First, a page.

“It’s Not That Complicated” by Rev. Dr. Larry Bethune

Listen to the sermon from Sunday, March 12, 2017 titled “It’s Not That Complicated” by Rev. Dr. Larry Bethune.

 

I just can’t get my head around it. I’ve been trying since childhood to understand this Something or Somebody we call “God.”  I’ve read lots of books.  I’ve had lots of conversations.  I even googled “God,” got one billion, seven hundred million hits!  But the Supreme just keeps getting more complicated to me.

I’ll admit, like most people, I try to keep God in a box I only open when I need something.  The rest of the time I expect God to stay put, mind God’s business, stay in God’s lane.  As a follower of this domesticated God, I myself always color between the lines, play by the rules, keep good order.  If only everybody would do the same…  But they won’t.  And God keeps breaking out of my box.

The “box” where we keep God, of course, is not cardboard or wood or even bricks and mortar, but bone and grey matter – our puny heads.  Though not always intelligent, Baptists are mainly cognitive in our approach to the Almighty.  We like to talk over our ideas about God.  We like to critique the beliefs of others.  We’re suspicious of too much emotion.  We’re impatient with any mystery.  We’re not that interested in gods from other religions.  And so, too often, our God is all in our heads.

Or in our books.  We vary widely in our interpretations, but like Jews and Muslims, we Christians deign to contain God in a book.  Y’all know, I love the Christian scripture and I believe God speaks to us through it.  I believe it is our sacred story, the very Word of God.  But to think God can be comprehended by just one book?  Or even the whole Library of Congress?  Preposterous!  What kind of bush league deity would that be?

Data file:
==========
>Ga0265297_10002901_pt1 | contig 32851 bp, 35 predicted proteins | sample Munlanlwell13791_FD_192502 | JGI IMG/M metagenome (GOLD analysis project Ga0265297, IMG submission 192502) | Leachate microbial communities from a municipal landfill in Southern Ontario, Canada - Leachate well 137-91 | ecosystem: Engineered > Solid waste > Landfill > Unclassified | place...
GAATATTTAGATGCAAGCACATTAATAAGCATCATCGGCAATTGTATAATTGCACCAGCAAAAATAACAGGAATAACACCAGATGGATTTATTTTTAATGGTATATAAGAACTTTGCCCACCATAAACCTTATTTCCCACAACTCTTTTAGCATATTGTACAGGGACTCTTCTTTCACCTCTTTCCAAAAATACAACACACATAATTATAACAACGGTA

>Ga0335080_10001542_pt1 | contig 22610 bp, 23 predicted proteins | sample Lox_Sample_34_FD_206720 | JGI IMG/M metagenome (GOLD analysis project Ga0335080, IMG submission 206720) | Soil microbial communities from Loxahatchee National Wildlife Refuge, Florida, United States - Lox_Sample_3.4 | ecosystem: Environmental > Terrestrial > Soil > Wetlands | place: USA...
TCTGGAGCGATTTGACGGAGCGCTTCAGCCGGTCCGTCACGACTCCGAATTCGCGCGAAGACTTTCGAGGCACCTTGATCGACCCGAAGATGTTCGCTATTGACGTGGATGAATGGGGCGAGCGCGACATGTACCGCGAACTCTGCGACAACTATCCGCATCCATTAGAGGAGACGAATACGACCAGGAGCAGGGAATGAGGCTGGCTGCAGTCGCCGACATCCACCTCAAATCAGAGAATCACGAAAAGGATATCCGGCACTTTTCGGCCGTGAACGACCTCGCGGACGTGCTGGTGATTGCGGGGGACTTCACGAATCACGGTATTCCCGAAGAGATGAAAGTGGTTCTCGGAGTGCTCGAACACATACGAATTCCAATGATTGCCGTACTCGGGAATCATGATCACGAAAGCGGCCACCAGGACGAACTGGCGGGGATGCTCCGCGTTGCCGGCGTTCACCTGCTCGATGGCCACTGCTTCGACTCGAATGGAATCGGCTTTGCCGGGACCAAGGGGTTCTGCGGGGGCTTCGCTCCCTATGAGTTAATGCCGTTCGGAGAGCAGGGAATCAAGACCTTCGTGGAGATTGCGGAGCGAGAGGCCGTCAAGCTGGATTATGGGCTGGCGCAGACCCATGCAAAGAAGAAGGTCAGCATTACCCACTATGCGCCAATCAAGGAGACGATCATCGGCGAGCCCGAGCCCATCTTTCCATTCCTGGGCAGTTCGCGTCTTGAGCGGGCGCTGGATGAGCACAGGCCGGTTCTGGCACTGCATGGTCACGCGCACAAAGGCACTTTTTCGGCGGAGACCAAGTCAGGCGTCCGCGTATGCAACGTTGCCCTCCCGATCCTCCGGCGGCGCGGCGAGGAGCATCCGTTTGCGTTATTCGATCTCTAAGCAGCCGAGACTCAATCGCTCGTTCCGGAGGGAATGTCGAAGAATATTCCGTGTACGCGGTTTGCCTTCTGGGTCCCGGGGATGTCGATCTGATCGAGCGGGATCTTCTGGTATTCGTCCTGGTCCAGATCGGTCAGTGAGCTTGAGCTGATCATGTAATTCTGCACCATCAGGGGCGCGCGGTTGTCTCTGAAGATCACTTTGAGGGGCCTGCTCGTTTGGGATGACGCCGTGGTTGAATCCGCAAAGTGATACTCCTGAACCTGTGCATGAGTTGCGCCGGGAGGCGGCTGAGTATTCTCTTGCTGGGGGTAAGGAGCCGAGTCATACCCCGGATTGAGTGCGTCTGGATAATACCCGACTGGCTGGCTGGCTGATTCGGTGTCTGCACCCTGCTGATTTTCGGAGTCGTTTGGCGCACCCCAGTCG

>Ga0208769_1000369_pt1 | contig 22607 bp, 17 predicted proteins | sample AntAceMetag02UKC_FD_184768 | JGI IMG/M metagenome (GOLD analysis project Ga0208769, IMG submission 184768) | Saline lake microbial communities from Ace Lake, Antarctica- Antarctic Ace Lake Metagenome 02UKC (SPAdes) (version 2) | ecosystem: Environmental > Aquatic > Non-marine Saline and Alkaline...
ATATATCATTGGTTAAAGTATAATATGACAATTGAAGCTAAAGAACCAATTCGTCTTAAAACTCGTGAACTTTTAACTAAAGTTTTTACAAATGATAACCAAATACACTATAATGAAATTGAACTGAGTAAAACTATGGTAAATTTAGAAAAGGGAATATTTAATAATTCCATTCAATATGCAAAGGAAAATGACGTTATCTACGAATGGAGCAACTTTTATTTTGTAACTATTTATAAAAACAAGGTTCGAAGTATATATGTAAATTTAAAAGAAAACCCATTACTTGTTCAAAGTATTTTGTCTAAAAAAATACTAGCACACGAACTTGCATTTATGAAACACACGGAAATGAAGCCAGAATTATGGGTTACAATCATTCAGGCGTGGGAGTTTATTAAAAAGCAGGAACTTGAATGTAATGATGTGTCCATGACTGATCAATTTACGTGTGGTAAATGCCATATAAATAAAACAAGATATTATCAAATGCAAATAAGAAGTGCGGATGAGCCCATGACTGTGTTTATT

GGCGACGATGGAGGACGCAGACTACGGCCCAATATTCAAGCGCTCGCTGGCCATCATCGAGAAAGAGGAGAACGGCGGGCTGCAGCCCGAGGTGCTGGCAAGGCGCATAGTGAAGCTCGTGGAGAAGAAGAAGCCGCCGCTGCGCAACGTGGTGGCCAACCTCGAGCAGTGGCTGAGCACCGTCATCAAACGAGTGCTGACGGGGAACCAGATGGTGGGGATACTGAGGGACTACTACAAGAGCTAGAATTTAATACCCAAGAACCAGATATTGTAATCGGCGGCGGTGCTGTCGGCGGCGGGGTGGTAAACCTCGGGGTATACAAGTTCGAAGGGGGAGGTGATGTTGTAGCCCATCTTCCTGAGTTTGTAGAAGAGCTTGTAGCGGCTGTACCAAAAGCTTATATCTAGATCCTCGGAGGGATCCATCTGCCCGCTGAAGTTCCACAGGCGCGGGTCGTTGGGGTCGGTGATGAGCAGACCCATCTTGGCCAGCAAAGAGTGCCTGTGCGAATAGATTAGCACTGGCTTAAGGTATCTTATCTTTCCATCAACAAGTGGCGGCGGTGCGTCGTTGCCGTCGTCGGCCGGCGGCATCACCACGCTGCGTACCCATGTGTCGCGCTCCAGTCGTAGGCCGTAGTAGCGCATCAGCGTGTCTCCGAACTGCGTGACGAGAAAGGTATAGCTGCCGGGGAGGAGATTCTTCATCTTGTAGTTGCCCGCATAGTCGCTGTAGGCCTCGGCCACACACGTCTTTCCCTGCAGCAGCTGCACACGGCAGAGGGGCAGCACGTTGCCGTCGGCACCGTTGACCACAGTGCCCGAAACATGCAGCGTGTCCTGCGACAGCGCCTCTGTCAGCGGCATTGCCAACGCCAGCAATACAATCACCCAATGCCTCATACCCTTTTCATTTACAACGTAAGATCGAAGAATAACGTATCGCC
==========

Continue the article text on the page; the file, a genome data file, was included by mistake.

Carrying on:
Enter Nicodemus, who encounters Jesus in John.  A Jew who’s not new to the God game.  Nicodemus is a leader of the Jews, a scholar of Torah, which in that time and in that place makes him pretty much an expert on God.  He appears three times in John’s gospel, in this initial encounter in chapter three where he seems confused, in an argument about Jesus with other Jewish leaders in chapter seven, where he gets put down (7:50-52), and in chapter nineteen, where he helps Joseph of Arimathea bury Jesus as an act of charity (19:38-40).

One of our long distance church members, Perkins professor Jamie Clark-Soles notes Nicodemus is an “open” character in John.  We’re never actually told whether he becomes a believer or not because John wants us to identify with Nicodemus so that we decide for ourselves along with him.  “Will he follow Jesus or not?” becomes “Will we follow Jesus or not?”

Nicodemus is a card-carrying member of the Pharisees, who’ve been misjudged so sharply over the centuries the very word has come to mean “a sanctimonius, self-righteous hypocrite.”  Truth be told, the Pharisees were deeply religious Jews dedicated not only to understanding scripture, but practicing it in acts of charity and justice for the am-ha-aretz, or “everyday people of the land.” Sure, they’re always arguing Torah with Jesus in the gospels, but that’s what they loved to do with each other.  Think Baptist Sunday School class, only a lot more dedicated and educated in the scripture. John wants us to know this encounter between Nicodemus and Jesus is scholar-to-scholar, mano y mano. Old Nick is an expert on God.